Bikeability About More Than Bike Lanes

Via Pricetags:

A paper by PSU MURP candidate Nathan McNeil (PDF) analyzes “bikeability” and develops a Walkscore-style scoring system.

He specifically compares East Portland with more central parts of the City and gives East Portland an average score of 76 compared to 96 for more central neighborhoods. Among the points of comparison:

  • East Portland has a comparable density of bike lanes with other parts of the City
  • East Portland has a significantly lower density of bike boulevards than the rest of the City
  • Because the street grid is more disjointed in East Portland, someone willing to travel a mile by bike can only reach an area about 75% of the size of the area someone in central Portland could reach
  • Perhaps most tellingly, the density of destinations – places to bike to – in East Portland is about a quarter of that in the center of the City.

The title of the paper is a pretty clear pointer to the solution: “Bikeability and the Twenty-Minute Neighborhood”. Portland is going to need to develop some neighborhood centers in East Portland before cycling can possibly be as strong as in other parts of the City.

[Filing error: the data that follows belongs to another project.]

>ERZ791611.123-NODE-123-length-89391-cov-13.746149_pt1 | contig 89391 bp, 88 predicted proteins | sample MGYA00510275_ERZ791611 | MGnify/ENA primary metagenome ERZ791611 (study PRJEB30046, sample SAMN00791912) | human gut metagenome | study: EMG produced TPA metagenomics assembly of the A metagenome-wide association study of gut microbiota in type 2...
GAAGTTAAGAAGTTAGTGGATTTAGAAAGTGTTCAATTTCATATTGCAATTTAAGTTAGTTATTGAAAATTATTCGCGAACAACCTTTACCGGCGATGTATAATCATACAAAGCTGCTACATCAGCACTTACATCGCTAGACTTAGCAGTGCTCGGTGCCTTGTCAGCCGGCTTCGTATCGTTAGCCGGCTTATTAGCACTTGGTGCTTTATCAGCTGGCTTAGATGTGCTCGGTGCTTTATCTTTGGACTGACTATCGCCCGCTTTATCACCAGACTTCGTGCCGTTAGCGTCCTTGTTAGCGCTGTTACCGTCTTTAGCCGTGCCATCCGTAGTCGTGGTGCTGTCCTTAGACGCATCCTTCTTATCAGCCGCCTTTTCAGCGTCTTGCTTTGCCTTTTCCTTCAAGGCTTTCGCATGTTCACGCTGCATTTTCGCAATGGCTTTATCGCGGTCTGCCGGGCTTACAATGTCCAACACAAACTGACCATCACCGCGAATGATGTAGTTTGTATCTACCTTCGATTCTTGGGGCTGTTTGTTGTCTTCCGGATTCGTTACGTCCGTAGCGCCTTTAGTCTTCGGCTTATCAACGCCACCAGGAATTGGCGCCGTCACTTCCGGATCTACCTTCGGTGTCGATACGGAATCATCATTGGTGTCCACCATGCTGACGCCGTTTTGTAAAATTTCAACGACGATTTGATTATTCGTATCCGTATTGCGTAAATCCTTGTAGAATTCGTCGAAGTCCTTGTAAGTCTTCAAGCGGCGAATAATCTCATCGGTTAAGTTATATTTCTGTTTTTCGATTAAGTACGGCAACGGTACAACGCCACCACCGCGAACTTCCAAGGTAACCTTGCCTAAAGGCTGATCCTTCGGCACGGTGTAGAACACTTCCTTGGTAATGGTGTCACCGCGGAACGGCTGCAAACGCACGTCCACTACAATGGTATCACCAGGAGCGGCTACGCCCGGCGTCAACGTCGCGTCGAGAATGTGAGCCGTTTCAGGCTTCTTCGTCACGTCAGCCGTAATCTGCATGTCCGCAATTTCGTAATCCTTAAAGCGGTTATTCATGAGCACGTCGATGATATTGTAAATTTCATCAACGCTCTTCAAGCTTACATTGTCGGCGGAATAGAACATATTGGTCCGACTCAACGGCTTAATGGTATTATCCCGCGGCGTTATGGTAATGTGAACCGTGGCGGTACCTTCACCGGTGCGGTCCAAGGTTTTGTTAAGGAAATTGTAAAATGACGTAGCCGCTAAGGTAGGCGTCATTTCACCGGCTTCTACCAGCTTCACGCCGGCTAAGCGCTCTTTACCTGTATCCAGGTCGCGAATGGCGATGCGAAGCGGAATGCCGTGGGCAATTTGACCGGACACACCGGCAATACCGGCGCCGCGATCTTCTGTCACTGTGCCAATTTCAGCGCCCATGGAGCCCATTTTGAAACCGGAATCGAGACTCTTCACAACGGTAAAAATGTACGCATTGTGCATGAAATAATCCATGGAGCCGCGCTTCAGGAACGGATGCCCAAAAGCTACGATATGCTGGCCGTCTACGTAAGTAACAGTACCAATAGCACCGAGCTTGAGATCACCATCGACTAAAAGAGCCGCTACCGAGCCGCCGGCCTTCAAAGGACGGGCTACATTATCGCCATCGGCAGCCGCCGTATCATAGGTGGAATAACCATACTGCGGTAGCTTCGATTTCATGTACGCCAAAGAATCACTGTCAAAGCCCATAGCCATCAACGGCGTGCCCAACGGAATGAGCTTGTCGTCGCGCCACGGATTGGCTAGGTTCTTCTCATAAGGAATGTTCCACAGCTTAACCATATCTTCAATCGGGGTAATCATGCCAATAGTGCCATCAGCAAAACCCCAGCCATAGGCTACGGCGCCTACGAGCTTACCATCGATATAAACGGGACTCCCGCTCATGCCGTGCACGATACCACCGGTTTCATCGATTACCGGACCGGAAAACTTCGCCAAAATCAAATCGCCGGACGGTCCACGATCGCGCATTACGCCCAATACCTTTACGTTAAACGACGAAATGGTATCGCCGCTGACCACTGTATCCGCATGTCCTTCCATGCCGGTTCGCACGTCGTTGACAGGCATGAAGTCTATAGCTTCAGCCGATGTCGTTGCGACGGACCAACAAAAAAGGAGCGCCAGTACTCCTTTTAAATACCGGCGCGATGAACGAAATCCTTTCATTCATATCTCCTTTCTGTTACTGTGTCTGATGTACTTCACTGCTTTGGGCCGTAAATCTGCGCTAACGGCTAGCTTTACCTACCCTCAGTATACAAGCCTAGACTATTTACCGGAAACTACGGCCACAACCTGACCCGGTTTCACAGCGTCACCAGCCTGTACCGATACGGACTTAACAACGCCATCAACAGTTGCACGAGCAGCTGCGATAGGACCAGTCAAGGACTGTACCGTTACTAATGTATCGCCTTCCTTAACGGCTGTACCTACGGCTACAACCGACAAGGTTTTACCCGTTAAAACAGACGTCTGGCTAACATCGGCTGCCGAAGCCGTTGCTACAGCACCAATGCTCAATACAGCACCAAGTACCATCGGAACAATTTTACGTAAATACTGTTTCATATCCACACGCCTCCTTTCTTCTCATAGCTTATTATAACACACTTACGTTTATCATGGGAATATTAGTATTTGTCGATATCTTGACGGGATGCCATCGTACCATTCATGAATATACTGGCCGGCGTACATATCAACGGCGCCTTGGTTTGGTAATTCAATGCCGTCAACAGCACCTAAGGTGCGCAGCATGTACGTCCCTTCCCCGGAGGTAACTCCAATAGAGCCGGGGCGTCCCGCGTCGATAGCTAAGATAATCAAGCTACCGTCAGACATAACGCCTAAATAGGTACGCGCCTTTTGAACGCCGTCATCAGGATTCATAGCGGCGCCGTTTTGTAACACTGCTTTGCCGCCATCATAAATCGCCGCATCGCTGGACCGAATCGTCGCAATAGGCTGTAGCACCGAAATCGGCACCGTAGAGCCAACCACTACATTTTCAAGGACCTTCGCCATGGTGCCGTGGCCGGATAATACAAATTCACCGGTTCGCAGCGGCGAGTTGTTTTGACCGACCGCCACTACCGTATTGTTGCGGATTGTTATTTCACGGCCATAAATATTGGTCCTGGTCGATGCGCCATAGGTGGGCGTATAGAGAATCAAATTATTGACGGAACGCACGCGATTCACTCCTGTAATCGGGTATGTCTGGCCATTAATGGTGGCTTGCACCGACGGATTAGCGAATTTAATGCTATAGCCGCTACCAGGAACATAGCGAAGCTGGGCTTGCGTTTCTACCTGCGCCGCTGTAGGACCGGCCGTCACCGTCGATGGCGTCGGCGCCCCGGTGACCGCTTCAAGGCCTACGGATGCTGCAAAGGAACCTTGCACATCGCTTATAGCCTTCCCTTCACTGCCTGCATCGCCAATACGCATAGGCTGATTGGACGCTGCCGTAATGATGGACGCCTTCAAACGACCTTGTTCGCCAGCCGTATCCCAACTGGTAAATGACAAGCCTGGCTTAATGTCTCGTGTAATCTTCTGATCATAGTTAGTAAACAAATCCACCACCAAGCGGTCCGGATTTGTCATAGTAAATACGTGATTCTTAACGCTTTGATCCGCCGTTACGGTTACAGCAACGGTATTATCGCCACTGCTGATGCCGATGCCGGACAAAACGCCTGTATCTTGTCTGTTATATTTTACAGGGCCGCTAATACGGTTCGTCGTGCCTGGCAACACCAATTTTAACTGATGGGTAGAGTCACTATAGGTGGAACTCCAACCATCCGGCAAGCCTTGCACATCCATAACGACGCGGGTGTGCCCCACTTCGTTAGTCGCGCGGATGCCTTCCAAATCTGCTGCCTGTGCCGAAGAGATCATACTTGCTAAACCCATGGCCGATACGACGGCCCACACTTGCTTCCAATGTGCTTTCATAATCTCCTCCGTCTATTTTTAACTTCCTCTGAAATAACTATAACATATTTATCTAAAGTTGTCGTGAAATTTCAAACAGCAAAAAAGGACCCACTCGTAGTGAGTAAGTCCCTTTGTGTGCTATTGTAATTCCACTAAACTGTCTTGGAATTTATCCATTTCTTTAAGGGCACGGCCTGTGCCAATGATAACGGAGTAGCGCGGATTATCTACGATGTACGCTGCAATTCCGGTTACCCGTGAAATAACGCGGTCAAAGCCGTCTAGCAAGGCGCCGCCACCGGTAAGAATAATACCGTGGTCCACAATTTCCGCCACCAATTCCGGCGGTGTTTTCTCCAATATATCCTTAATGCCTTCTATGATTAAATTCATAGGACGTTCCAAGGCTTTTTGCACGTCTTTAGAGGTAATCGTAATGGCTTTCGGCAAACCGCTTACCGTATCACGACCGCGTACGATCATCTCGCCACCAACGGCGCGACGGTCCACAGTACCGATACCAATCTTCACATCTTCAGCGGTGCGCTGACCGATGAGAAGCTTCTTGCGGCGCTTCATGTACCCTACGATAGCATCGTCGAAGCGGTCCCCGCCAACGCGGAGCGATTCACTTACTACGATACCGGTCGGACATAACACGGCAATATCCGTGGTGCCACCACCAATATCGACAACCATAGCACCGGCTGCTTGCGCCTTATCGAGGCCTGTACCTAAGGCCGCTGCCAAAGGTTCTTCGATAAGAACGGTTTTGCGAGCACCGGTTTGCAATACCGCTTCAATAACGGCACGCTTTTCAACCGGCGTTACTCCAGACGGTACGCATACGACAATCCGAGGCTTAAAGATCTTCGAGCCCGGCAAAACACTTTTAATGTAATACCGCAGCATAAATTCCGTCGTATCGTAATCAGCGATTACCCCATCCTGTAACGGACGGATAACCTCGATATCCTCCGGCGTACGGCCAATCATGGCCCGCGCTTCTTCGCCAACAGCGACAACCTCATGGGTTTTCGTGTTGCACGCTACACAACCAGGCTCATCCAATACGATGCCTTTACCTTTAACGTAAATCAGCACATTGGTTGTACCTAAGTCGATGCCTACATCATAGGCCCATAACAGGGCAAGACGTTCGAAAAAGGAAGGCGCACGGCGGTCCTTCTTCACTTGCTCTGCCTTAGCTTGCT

4 responses to “Bikeability About More Than Bike Lanes”

  1. I think this makes clear the central reality of transportation, its really about land use. We have become dependent on the automobile because of the dispersed nature of services and other destinations.

    Those destinations became dispersed because of the huge investment in transportation infrastructure that supports providing the same services in fewer locations. But reversing that is not going to result from similar investments in bike lanes and sidewalks. Its going to require long term changes in land use that result in development patterns that are on a more human scale. Transportation investments can influence that, but its not enough.

  2. the street grid will make it very hard to get that kind of development to work. i would guess impossible unless the grid is changed.

    the city could buy up all the bank owned properties and create more through streets. break up cul-de-sacs. good luck getting the neighborhood to approve!

  3. Overall, this is a very engaging paper – I sent it on to Rep. Smith, who is very interested in East Portland equity issues.

    One of the things I try to remember is how many Portlanders don’t like to bike in car traffic, even downtown, where car speeds are set by traffic lights to stay at 12-14 mph. So it’s hard for me to rate downtown as totally bike-able for average people, even given the new buffered bike lanes at places.

  4. Evan , while signals may be 12-14 mph, many drivers
    race between any barrier ,[stop sign/signal etc] so the effective speed for us Peds/Bikes is more like
    35-45. Dodging oblivious and dangerous cars is the
    source of the Terror we feel using OUR streets.

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